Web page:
IRI Blog Articles

Diving Deeper into Data Management



Post image for 🎥 Intra-Cell Search & Mask Feature of IRI CellShield EE

🎥 Intra-Cell Search & Mask Feature of IRI CellShield EE

by Pat Rushlaw

IRI CellShield™ Enterprise Edition now offers an Intra-Cell Search feature that finds and masks sensitive data in unstructured cell contents. Just as with full-cell values, you can now identify and mask the ‘floating’ sensitive data in Microsoft Excel® spreadsheets with only a few mouse clicks. To learn more about CellShield, watch this video:

For the purposes of this article, we will start with an open Excel document containing sensitive “dummy” data. Note that you can also use the Intra-Cell search feature in the Bulk Remediate option of the EE version.

Start by clicking on the Intra-Cell Search icon in the CellShield ribbon (toolbar):

CellShield Ribbon Shot

This brings up the Intra-Cell Search screen, where you can select your options and proceed.

CellShield Open Dialog

The ‘Name of Pattern’ feature is a drop-down list of common data pattern names that corresponds to matching regular expressions.

CellShield Drop-down Pattern Name

Regular expression gurus can also specify their own pattern. IRI will soon enhance CellShield with the ability to customize the list to add or subtract patterns as needed.

CellShield Pattern Drop-down

You decide which character to use for masking and whether to mask the whole string or a portion of the string.

CellShield Char to Mask

If you do not choose a Masking Character, or attempt to use an invalid masking character, the program will alert you to correct this. Note that the dollar sign (“$”) is an invalid masking character and the tool will not allow its use.

CellShield No Character Warning

If choosing the Partial String, replace the example given with your own start position and number of characters to mask. The start position is from the start of the string pattern found, not the start position in the cell. The default setting, which you can replace, starts at position 1 and masks the first 3 characters in the string.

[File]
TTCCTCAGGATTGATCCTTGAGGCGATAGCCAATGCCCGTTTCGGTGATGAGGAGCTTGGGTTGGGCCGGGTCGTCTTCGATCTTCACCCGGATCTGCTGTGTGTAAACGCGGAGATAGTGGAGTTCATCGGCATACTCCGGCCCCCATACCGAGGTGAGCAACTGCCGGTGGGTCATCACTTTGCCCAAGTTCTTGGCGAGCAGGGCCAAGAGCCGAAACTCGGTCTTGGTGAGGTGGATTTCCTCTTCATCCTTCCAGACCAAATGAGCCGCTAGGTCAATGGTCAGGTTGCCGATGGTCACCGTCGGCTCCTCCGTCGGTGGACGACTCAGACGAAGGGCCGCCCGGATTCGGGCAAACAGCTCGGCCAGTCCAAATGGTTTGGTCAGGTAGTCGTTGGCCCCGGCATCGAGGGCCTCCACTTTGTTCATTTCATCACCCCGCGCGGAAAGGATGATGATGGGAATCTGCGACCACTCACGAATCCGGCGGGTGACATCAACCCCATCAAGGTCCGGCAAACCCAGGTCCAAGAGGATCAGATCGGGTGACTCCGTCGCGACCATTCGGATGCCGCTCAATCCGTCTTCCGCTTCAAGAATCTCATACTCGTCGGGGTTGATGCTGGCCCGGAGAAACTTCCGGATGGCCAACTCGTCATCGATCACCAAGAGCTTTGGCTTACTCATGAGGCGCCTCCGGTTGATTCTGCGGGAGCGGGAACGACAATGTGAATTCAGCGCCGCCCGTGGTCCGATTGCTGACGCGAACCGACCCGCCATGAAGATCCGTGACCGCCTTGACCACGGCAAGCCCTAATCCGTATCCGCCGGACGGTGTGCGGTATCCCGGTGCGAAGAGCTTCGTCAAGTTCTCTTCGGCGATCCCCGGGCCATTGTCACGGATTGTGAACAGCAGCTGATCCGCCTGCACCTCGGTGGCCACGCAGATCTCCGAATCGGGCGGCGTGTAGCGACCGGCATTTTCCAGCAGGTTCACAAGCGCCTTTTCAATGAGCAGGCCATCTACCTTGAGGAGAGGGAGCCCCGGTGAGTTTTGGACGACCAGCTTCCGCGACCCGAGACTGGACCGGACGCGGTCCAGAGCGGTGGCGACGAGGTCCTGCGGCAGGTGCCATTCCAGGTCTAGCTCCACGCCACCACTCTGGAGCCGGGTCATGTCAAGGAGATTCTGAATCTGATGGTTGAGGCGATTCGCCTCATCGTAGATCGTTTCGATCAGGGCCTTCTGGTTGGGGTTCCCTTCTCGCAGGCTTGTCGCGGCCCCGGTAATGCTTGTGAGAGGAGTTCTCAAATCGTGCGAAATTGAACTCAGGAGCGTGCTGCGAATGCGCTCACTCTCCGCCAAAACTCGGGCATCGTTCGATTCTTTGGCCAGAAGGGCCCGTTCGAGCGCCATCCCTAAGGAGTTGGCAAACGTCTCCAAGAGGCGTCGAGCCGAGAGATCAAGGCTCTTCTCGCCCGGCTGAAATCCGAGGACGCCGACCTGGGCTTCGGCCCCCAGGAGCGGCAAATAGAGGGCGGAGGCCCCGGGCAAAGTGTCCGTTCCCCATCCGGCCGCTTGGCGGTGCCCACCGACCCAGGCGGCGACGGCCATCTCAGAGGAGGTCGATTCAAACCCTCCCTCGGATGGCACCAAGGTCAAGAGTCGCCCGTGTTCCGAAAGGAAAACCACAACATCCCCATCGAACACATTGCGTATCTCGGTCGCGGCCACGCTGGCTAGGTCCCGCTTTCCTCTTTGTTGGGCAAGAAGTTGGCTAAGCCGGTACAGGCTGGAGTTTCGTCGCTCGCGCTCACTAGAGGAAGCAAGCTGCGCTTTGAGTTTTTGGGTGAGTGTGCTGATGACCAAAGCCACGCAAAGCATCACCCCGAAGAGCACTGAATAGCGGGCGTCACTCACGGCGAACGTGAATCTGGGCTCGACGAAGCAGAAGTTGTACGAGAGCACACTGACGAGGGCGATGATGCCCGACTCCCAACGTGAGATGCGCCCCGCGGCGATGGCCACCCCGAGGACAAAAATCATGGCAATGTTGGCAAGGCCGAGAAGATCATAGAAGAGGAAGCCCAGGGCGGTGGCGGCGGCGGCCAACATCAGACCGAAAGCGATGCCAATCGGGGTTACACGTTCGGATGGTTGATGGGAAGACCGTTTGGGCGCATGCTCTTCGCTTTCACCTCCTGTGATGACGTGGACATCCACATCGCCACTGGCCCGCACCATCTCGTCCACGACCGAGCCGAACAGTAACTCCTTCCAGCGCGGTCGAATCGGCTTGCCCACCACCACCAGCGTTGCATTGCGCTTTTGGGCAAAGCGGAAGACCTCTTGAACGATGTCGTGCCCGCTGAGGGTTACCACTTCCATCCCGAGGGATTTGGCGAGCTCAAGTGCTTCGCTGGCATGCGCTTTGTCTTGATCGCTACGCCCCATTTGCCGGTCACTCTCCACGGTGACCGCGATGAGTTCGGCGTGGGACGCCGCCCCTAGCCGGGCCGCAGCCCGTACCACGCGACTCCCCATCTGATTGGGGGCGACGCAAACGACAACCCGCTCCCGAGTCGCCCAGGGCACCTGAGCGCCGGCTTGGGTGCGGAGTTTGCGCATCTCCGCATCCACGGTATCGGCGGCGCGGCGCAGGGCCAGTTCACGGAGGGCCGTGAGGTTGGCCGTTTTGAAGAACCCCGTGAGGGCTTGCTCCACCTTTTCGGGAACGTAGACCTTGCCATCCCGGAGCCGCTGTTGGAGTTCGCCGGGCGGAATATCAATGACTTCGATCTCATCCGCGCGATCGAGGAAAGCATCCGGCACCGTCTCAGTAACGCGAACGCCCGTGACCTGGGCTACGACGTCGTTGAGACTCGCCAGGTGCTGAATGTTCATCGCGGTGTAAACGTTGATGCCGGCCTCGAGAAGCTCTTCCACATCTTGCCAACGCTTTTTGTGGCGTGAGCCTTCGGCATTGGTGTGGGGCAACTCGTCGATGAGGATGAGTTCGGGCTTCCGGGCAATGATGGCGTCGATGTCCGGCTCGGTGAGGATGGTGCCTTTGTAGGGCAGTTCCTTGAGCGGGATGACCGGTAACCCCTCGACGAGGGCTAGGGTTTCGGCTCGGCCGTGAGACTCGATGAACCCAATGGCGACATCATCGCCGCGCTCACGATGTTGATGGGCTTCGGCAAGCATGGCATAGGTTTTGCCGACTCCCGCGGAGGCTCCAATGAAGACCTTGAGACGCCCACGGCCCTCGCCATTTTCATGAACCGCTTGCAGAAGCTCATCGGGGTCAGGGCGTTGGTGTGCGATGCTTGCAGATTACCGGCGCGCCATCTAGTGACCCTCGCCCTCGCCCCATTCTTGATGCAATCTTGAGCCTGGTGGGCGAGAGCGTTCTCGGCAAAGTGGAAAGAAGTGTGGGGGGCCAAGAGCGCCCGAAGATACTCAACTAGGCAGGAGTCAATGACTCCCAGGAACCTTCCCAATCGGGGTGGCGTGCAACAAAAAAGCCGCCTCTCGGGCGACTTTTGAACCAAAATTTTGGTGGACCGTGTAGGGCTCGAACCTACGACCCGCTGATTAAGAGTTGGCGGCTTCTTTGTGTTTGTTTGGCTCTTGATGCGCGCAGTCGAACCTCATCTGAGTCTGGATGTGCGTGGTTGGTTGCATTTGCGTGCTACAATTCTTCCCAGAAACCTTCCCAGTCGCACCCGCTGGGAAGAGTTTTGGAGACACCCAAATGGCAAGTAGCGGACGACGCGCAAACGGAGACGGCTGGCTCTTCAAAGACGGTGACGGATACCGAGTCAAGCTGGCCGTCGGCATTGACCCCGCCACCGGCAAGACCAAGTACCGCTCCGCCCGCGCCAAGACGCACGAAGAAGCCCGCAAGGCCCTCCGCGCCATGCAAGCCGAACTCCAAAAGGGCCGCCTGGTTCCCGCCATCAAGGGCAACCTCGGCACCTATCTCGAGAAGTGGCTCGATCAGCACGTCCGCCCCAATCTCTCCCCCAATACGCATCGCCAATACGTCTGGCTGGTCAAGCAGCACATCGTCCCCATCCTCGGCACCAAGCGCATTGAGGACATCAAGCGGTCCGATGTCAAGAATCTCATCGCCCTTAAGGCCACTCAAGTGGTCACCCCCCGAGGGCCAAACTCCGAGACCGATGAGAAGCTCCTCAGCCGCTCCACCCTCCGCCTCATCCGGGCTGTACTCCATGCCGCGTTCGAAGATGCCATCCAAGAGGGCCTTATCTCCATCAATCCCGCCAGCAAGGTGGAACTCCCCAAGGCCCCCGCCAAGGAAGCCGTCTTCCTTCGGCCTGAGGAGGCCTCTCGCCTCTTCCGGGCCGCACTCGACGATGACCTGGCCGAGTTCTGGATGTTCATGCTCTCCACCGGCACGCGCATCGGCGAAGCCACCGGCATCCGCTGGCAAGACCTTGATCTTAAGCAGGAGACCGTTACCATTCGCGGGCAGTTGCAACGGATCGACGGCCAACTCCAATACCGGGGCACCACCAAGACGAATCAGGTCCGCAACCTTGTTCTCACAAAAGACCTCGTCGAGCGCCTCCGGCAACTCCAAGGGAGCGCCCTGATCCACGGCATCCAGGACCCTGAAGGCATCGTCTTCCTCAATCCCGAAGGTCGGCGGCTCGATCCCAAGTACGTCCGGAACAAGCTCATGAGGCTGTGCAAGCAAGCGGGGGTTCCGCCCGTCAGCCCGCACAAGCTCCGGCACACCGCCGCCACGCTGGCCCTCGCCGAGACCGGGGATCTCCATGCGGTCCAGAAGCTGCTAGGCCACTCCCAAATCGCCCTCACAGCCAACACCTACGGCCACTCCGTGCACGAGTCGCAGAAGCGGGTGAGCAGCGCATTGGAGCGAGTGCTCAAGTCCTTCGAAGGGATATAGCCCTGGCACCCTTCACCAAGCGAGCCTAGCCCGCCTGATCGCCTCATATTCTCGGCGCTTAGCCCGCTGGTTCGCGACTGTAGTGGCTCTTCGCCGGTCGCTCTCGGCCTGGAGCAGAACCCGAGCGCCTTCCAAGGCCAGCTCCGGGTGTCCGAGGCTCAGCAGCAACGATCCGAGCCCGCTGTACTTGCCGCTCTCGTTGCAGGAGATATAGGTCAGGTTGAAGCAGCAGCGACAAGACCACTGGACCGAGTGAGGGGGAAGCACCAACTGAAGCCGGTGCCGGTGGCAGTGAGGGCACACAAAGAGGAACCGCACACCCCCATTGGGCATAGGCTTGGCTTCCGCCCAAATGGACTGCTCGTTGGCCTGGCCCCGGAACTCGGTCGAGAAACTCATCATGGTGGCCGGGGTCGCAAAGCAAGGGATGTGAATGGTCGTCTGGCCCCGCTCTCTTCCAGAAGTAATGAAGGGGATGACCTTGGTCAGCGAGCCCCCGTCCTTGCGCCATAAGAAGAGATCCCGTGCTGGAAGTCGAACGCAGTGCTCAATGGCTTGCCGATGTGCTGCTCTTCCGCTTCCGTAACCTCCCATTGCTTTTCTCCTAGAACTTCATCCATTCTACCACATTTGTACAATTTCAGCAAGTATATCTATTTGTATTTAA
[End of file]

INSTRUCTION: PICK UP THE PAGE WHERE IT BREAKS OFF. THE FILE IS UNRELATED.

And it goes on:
CellShield Ready to Mask

Selecting the “Find String” button will search the open file, highlight all the matches found with a font-color change, and display the count of the found matches.  Note that highlighting in Bulk Remediate is inactivated since that aspect of CellShield is a background process.

Changing the font color may or may not be an option you want; however, there are limited Excel options available for highlighting within the cell.  Excel wants to “work” on the cell structure, not the data. CellShield found the string pattern in the comment column as well as in the CCNumber column.

CellShield String Found

A typical masking for a credit card number could be the first 4 digits, so we’re replacing the “Example 1,3” with “1,4” as our Partial String to mask.

In our example, choosing the “Mask” button will now redact the first four characters of each string that matches a credit card pattern. Choosing the Mask option also gives a pop-up warning requesting an affirmative answer prior to starting the remediation.

Choosing “Yes” starts the masking, showing its progression, and allowing you to cancel if you choose.  You also have the option to close the file without saving, which is another safeguard for preserving your original data.

Check out this result:

CellShield Mask Done

Two things were accomplished at once, as I chose to find and mask both:

  1. the first four bytes of the credit card number masked with the “#” character. Note that the Intra-Cell Search tool found and masked both occurrences of the credit card number in the Comment column. Font color changes are removed in the Masking operation.
  1. National ID numbers with the Whole String option and a different Masking Character. I did not have to restart CellShield to do this.

As you can see, the CellShield EE Intra-Cell Search features provides an easy way to find and mask sensitive data within your Excel document, regardless of whether the sensitive data is in the entire cell or merely a portion of the cell.

Print Friendly

{ 0 comments… add one now }

Leave a Comment

Previous post:

Next post: